IJPPP Copyright © 2009-All rights reserved. Published by e-Century Publishing Corporation, Madison, WI 53711
Int J Physiol Pathophysiol Pharmacol 2010;2(2):104-110.

Original Article
Tumor necrosis factor alpha signaling in the development of experimental murine
pre-hepatic portal hypertension

Nicholas G. Theodorakis, Yining N. Wang, Jianmin Wu, Mary A. Maluccio, Nicholas J. Skill

Indiana University, Department of Surgery, Indianapolis, IN, 46202, USA

Received March 2, 2010, accepted March , 2010, available online March , 2010

Abstract: The cytokine tumor necrosis factor alpha (TNFα) has previously been identified in the development of portal hypertension
(PHT) by facilitating portal venous and systemic hyperemia. TNFα is reported to contribute to hyperemia via endothelial nitric oxide
synthase (eNOS) induction and nitric oxide (NO) production. This study examines this hypothesis by utilizing TNFα receptor knockout
mice and a murine model of pre-hepatic PHT. Methods: Plasma TNFα and NOx and tissue TNFα mRNA levels were determined in wild-
type mice 0-7d post induction of pre-hepatic PHT by partial portal vein ligation (PVL). TNFα receptor knockout mice also received PVL or
sham surgery and splenic pulp pressure, abdominal aortic flow and portal-systemic shunting were recorded 7d following. Results:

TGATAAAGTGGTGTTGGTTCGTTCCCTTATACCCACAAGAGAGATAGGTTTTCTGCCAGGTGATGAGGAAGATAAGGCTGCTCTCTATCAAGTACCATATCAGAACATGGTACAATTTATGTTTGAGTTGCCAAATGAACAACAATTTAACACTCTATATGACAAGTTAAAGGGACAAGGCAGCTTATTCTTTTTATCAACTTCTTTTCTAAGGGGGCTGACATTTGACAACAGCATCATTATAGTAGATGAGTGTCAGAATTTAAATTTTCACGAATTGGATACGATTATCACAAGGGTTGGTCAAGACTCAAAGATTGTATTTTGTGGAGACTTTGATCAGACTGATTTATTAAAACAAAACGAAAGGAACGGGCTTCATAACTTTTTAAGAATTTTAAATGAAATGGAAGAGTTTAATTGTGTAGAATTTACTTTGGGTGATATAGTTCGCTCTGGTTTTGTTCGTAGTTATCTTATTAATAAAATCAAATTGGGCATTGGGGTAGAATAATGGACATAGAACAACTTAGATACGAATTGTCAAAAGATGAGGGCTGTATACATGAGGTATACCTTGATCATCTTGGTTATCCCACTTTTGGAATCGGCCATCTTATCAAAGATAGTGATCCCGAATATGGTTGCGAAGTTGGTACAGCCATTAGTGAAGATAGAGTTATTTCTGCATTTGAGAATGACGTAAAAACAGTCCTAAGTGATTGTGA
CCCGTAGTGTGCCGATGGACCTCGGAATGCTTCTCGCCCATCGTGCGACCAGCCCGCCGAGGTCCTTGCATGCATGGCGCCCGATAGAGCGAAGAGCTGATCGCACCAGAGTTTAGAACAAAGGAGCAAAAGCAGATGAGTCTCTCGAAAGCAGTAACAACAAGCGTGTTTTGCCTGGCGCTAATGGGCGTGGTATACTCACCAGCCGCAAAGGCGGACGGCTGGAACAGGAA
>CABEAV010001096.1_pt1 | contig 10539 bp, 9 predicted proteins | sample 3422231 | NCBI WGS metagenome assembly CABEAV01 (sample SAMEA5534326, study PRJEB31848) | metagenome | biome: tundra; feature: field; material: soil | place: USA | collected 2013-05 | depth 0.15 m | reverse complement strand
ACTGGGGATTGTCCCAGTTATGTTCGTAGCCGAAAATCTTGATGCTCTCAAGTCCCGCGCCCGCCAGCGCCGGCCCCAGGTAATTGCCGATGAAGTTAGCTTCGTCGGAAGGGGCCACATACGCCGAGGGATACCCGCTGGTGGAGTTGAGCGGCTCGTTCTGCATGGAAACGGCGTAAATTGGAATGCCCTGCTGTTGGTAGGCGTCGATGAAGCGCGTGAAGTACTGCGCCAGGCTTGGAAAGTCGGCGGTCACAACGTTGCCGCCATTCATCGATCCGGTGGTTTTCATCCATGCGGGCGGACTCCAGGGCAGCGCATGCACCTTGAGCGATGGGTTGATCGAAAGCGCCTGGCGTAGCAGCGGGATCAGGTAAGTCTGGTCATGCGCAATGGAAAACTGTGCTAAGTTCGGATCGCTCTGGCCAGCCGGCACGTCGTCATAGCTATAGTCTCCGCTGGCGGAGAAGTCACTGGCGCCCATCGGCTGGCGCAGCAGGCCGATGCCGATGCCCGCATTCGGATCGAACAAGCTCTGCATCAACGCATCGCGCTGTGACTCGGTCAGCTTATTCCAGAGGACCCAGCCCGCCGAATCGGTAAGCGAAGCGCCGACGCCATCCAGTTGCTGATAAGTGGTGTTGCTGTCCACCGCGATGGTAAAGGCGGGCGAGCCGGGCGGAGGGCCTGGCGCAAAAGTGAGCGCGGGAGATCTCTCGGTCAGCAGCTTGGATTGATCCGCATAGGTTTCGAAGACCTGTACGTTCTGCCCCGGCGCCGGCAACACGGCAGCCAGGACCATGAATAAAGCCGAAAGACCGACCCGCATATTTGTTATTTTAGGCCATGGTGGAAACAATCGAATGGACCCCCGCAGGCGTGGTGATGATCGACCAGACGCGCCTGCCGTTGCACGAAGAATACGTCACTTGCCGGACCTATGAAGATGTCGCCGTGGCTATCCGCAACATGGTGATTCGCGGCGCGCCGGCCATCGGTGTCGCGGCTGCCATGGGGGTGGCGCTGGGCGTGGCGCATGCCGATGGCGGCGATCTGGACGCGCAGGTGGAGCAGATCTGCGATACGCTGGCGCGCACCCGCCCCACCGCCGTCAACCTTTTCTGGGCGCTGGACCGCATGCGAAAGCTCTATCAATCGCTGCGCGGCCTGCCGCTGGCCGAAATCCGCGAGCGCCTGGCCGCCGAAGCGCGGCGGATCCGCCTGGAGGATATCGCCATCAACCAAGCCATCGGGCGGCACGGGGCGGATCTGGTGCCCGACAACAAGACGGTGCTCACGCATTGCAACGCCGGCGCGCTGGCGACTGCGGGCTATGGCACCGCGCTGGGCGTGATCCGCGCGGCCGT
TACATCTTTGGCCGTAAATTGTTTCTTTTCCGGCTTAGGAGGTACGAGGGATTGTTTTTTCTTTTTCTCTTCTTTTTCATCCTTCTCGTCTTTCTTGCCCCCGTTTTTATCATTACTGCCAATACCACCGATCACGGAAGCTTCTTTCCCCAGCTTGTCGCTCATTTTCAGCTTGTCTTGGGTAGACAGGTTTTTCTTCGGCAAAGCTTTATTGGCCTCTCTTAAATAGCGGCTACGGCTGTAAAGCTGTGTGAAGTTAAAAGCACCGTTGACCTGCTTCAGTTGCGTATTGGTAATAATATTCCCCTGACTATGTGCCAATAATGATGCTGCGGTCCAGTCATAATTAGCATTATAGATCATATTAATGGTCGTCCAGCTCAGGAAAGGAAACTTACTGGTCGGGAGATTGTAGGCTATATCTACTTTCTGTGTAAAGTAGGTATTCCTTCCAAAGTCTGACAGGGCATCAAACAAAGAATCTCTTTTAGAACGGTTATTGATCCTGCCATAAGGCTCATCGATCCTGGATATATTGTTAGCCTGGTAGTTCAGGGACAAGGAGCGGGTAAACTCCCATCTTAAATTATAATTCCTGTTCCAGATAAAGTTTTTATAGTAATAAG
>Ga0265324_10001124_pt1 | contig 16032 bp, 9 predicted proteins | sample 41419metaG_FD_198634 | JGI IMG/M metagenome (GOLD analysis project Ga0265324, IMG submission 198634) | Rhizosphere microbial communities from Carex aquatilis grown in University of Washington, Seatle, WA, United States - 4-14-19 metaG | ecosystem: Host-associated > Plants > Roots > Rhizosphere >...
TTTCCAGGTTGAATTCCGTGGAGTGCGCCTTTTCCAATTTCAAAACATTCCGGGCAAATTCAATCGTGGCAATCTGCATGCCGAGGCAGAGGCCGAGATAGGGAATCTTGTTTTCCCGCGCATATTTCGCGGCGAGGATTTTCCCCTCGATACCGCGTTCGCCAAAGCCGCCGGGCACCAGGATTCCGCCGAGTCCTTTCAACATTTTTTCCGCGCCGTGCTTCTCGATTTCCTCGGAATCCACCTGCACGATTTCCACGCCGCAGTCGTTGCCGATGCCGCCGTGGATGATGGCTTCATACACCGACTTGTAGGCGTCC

Portal pressure and systemic hyperemia developed rapidly following PVL. Plasma NOx was increased temporarily 2-3 days following
PVL and returned to baseline by day 7. Circulating TNFα was below detectable limits of the ELISA used, as such no increase was
observed. Hepatic and vascular TNFα mRNA levels were transiently changed after PVL otherwise there was no significant change.
TNFα receptor targeted gene deletion did not ameliorate plasma NOx following PVL and had no effect on the development of PHT.
Conclusion: TNFα receptor signaling plays no detectable role in the development of systemic hyperemia in the murine model of pre-
hepatic PHT. Consequently, increased TNFα observed in intrahepatic inflammatory models (CCl4) and in patients is probably related to
inflammation associated with intrahepatic pathology. Alternatively, TNFα may be signaling via a TNFα receptor independent
mechanism. (IJPPP1002004).

Key words: Knockout, eNOS, nitric oxide, TNF alpha, shunting, hyperemia, splenic pulp pressure, abdominal aortic flow

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Address all correspondence to:
N. James Skill. PhD
Indiana University
Department of Surgery
Wishard Hospital OPW425B
1001 W 10th St
Indianapolis, IN, 46202
Tel (317) 274-2656
Fax (317) 274-7334
E-mail:
nskill@iupui.edu